Grumbling about your employer or your colleagues is hardly new in journalism. For many reporters, it’s both an occupational hazard and a nontaxable perk of the job. But in this COVID-19 era, when newsrooms are closing and atomized journalists are working out of their bedrooms, it’s more cumbersome to register your displeasure. And it’s hard to beat the gratification that comes from changing your newsroom’s policy in a public way.
“Criticism often goes underground (whisper networks, back channels) until a moment presents itself, and what was shared privately is broadcast publicly,” says Jill Geisler, a Loyola University faculty member who studies newsroom management and has written for CJR. “It happened in 2017 with media’s #MeToo scandals and again right now as #BlackLivesMatter opened new opportunity for outspokenness.”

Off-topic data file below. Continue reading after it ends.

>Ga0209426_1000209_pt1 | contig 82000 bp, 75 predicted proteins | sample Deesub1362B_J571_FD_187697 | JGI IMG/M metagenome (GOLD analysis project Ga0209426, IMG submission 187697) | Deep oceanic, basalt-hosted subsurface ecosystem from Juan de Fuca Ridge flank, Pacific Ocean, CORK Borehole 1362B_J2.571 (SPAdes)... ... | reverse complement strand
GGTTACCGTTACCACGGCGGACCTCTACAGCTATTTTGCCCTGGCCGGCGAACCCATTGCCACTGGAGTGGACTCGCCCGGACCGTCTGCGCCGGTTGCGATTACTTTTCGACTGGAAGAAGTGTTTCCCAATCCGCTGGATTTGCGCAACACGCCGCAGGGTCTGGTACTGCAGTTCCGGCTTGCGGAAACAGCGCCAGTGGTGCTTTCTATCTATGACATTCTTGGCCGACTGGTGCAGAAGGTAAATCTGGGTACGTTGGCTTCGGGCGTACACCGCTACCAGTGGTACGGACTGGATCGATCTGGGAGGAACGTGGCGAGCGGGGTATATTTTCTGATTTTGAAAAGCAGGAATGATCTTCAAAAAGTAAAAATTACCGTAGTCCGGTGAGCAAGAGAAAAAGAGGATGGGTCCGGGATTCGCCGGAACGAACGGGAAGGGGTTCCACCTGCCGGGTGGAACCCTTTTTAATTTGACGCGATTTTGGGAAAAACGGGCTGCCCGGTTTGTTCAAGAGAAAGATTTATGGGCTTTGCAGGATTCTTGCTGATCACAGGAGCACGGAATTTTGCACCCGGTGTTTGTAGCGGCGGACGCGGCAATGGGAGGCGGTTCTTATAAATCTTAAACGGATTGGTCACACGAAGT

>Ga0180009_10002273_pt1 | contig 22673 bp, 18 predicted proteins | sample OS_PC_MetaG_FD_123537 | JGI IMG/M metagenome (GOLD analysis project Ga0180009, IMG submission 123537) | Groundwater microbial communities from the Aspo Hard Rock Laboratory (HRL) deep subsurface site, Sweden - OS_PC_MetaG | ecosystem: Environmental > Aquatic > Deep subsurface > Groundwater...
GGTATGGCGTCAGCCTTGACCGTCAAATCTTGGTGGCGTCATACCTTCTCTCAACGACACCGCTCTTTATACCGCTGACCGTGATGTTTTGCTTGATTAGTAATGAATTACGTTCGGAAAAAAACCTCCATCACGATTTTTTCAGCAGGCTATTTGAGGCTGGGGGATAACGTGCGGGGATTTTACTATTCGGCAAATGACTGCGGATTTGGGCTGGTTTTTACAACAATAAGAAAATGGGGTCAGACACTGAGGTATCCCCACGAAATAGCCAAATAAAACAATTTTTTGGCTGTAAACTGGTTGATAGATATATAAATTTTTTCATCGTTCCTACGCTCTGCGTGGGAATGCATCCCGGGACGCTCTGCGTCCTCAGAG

But it doesn’t always go smoothly, particularly for journalists who have less experience or who work for smaller news organizations. Last May, as protests over the George Floyd killing heated up, Pittsburgh Post-Gazette reporter Alexis Johnson posted a satirical tweet about a litter-filled parking lot, noting it was from a country-music concert. Bosses told Johnson, who is Black, that she could no longer cover the protests; they did the same to another Black staffer, photojournalist Michael Santiago, who had retweeted Johnson’s post and publicly supported her. Santiago left the paper; Johnson filed a lawsuit.